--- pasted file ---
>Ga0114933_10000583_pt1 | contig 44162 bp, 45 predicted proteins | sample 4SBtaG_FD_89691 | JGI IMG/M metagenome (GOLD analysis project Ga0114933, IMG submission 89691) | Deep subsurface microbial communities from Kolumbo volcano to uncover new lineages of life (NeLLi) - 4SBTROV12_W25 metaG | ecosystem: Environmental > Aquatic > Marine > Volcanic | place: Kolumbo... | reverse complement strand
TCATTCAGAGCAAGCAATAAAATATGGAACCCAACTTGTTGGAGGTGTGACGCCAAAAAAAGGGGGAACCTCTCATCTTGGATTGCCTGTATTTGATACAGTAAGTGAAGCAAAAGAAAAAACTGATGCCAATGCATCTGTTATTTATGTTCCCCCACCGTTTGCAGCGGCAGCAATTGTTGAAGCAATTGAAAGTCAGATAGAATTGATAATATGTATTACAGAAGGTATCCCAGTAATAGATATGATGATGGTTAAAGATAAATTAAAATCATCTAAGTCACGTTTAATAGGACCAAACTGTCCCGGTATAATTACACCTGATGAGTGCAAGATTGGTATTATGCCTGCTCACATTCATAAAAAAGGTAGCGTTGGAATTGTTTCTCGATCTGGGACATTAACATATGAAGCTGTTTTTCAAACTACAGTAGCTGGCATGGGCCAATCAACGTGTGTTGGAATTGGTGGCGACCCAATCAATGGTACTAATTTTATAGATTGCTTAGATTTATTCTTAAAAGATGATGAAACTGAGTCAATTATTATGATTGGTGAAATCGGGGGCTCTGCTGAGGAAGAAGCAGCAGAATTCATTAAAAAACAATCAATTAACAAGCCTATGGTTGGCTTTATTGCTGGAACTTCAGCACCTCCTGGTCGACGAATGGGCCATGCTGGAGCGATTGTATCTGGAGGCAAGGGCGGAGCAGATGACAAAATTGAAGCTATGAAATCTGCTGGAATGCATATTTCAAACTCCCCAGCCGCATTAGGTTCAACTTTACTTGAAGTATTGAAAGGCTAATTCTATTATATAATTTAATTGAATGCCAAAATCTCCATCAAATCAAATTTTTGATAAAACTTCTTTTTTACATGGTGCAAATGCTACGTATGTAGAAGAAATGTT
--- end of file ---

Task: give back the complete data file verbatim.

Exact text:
>Ga0114933_10000583_pt1 | contig 44162 bp, 45 predicted proteins | sample 4SBtaG_FD_89691 | JGI IMG/M metagenome (GOLD analysis project Ga0114933, IMG submission 89691) | Deep subsurface microbial communities from Kolumbo volcano to uncover new lineages of life (NeLLi) - 4SBTROV12_W25 metaG | ecosystem: Environmental > Aquatic > Marine > Volcanic | place: Kolumbo... | reverse complement strand
TCATTCAGAGCAAGCAATAAAATATGGAACCCAACTTGTTGGAGGTGTGACGCCAAAAAAAGGGGGAACCTCTCATCTTGGATTGCCTGTATTTGATACAGTAAGTGAAGCAAAAGAAAAAACTGATGCCAATGCATCTGTTATTTATGTTCCCCCACCGTTTGCAGCGGCAGCAATTGTTGAAGCAATTGAAAGTCAGATAGAATTGATAATATGTATTACAGAAGGTATCCCAGTAATAGATATGATGATGGTTAAAGATAAATTAAAATCATCTAAGTCACGTTTAATAGGACCAAACTGTCCCGGTATAATTACACCTGATGAGTGCAAGATTGGTATTATGCCTGCTCACATTCATAAAAAAGGTAGCGTTGGAATTGTTTCTCGATCTGGGACATTAACATATGAAGCTGTTTTTCAAACTACAGTAGCTGGCATGGGCCAATCAACGTGTGTTGGAATTGGTGGCGACCCAATCAATGGTACTAATTTTATAGATTGCTTAGATTTATTCTTAAAAGATGATGAAACTGAGTCAATTATTATGATTGGTGAAATCGGGGGCTCTGCTGAGGAAGAAGCAGCAGAATTCATTAAAAAACAATCAATTAACAAGCCTATGGTTGGCTTTATTGCTGGAACTTCAGCACCTCCTGGTCGACGAATGGGCCATGCTGGAGCGATTGTATCTGGAGGCAAGGGCGGAGCAGATGACAAAATTGAAGCTATGAAATCTGCTGGAATGCATATTTCAAACTCCCCAGCCGCATTAGGTTCAACTTTACTTGAAGTATTGAAAGGCTAATTCTATTATATAATTTAATTGAATGCCAAAATCTCCATCAAATCAAATTTTTGATAAAACTTCTTTTTTACATGGTGCAAATGCTACGTATGTAGAAGAAATGTT